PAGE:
Reviewed by Christina[This is the June selection for A Year of Feminist Classics.]
Published: In Arabic, as The Death of the Only Man on Earth, in 1974. First English edition, 1985, translated by Sherif Hetata.
It's about: The fictional village of Kafr El Teen, situated on a bank of the Nile, is ruled by a corrupt, cruel, and lustful mayor. He and his henchmen (including the chief of the village guard and the local Imam) belittle and exploit the town's peasants, especially the women. All of the peasants are so downtrodden that they don't consider fighting back; their lives are pitifully bleak.
The Mayor sets his lecherous sights on two young peasant sisters named Nefissa and Zeinab. He has no qualms with crushing the men in their family under his boot to get them out of his way. Unfortunately for The Mayor, he overlooks their Aunt Zakeya.
I thought: A draft of this post with a blank "I thought" section has been sitting on the ol' blogger dashboard for over two weeks, and I still can't seem to organize my thoughts into anything meaningful. I just didn't like this book at all, and that makes me feel like a bad feminist or something. There are important issues here, ones that often occupy the minds of bleeding-heart liberals like me. God Dies has class struggle, domestic abuse, arranged marriage, female circumcision, corruption in government and religion, and even PTSD. These huge, horrible things are as relevant now as they were when the book was written in the 1970's. So why didn't I get all excited and activisty when I read this? Here are a few thoughts.
It's a difficult book to read. Action is depicted in a strange, dream-like style. There are frequent disorienting leaps between past and present events. The translation is bad, too; the text is full of awkwardly-constructed sentences and inappropriate word choices (the misplacement of "raise" where it should be "rise", for example). But most difficult of all is the unremitting intensity. It's an extremely angry book (as it should be, given all those issues) without any reprieve. Nothing good ever happens to the poor, downtrodden peasants. It's exhausting to continue to read a book that could take another horrifying turn at any moment. I once heard A Child Called "It" referred to as "Misery Porn," and that category could contain God Dies By the Nile, too. I think the purpose of all this agony is to incite the reader to action, but it just made me feel tired and depressed.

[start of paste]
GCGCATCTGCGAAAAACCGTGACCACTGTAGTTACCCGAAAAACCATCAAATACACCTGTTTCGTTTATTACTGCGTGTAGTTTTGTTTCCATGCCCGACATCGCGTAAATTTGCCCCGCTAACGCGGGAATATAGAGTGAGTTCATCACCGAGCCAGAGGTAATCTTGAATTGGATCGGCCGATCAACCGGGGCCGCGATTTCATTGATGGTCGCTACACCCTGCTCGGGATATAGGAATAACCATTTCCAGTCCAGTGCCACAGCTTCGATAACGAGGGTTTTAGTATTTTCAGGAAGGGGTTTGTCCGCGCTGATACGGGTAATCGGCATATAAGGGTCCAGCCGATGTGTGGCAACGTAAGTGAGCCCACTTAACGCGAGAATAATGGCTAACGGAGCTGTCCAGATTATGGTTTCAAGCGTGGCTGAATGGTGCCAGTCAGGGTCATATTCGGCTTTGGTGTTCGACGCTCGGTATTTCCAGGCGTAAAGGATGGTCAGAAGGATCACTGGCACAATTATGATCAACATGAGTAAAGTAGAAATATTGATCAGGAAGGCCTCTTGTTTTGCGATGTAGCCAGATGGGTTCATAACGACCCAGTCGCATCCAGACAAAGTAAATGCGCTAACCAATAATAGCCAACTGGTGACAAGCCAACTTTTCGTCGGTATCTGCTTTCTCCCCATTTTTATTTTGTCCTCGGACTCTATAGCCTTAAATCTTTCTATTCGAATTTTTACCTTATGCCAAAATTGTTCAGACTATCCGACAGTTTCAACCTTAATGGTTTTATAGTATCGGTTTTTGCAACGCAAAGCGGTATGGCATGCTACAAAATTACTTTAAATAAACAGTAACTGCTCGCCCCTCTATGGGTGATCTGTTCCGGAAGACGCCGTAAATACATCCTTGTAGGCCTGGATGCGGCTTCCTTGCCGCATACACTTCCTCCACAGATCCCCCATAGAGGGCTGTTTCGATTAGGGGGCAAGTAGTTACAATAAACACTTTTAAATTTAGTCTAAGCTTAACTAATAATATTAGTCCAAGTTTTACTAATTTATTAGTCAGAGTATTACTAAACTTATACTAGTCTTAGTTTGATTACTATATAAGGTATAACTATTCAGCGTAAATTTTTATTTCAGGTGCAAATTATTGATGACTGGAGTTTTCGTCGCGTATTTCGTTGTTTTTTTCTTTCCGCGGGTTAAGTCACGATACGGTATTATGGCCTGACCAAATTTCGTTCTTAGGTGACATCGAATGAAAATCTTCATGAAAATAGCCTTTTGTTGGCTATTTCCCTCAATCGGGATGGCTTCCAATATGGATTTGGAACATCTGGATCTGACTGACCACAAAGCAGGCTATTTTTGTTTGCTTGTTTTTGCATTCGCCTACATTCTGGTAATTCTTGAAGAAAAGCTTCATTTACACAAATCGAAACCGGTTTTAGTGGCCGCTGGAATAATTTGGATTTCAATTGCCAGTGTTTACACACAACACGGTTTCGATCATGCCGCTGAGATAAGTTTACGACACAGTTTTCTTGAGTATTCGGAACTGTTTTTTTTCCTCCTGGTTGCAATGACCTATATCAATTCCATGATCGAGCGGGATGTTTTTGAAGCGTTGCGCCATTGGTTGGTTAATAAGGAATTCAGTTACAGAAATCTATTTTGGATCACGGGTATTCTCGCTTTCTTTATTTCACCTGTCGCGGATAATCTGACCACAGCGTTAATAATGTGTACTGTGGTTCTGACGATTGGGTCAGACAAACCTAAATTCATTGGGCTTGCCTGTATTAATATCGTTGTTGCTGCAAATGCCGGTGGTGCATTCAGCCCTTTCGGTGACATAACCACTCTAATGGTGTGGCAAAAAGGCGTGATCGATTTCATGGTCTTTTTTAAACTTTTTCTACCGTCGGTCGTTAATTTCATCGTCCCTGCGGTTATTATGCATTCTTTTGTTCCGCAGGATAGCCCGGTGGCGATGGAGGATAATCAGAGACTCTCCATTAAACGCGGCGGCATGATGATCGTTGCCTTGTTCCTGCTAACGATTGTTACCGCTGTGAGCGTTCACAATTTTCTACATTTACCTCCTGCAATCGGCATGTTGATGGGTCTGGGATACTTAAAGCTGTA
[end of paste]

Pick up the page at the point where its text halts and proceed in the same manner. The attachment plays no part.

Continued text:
I might have felt more anger and frustration if the characters had been actual characters, but they aren't. They're thin, robotic stereotypes. The villains' actions are deplorable and I did pity the victims, so I guess that says something. But I didn't care deeply about them because they weren't fully-developed people. The only things we know about Nefissa and Zeinab is that they are beautiful and have a defiant look in their eyes, whatever that means. The only thing we know about the heroine, Zakeya, is that she has had it up to here with life. How can a piece of feminist canon have such flat female characters?
I can't tell you how much I wish I had an edition with a good, scholarly introduction. I'm sure I would have appreciated this novel more if I had understood the historical context. Maybe there is some deep allegory here, or some meaningful symbolism. I'm sure I'll benefit from the discussion at A Year of Feminist Classics, but I also hope I'm not the only one who disliked God Dies By the Nile.
[Oh, and if I had read this before compiling my Top Ten Bad Book Covers this edition of God Dies By the Nile would have been at the top of the list. I HATE HATE HATE this cover. I do not understand how a painting of a woman enjoying a whiff of her own armpit relates to the text. Besides, she looks somewhat happy and that just doesn't fit at all.]
Verdict: Personally, I'm okay with tossing it in the Rubbish Bin. I admire Nawal El Saadawi and her activism, but I didn't like this book.
Reading Recommendations: If you're interested in the subject, there are LOTS of excellent books out there about the complicated relationship between Islam and Feminism. I recommend Infidel and Reading Lolita in Tehran. Even The Bookseller of Kabul, which I didn't love, is still way ahead of God Dies on my list of recommendations.
But those are all nonfiction. Has anyone read a good piece of fiction that addresses these same issues? I don't think I have, but I'd like to.
Warnings: bestiality, statutory rape, necrophilia, murder
Favorite excerpts: Despite disliking the book, I did write this one excerpt in my book journal:
"Their voices joined in a high-pitched wail, as long as the length of their lives, reaching back to those moments in time when they had been born, and beaten and bitten and burnt under the soles of their feet, and in the walls of their stomach, since the bitterness flowed with their bile, and death snatched their sons and their daughters, one after the other in a line."
What I'm reading next: The Instructions, by Adam Levin (Yay! I've been wanting to crack this one open for a long while.)
Wednesday, June 1, 2011
Review: God Dies by the Nile, by Nawal El Saadawi
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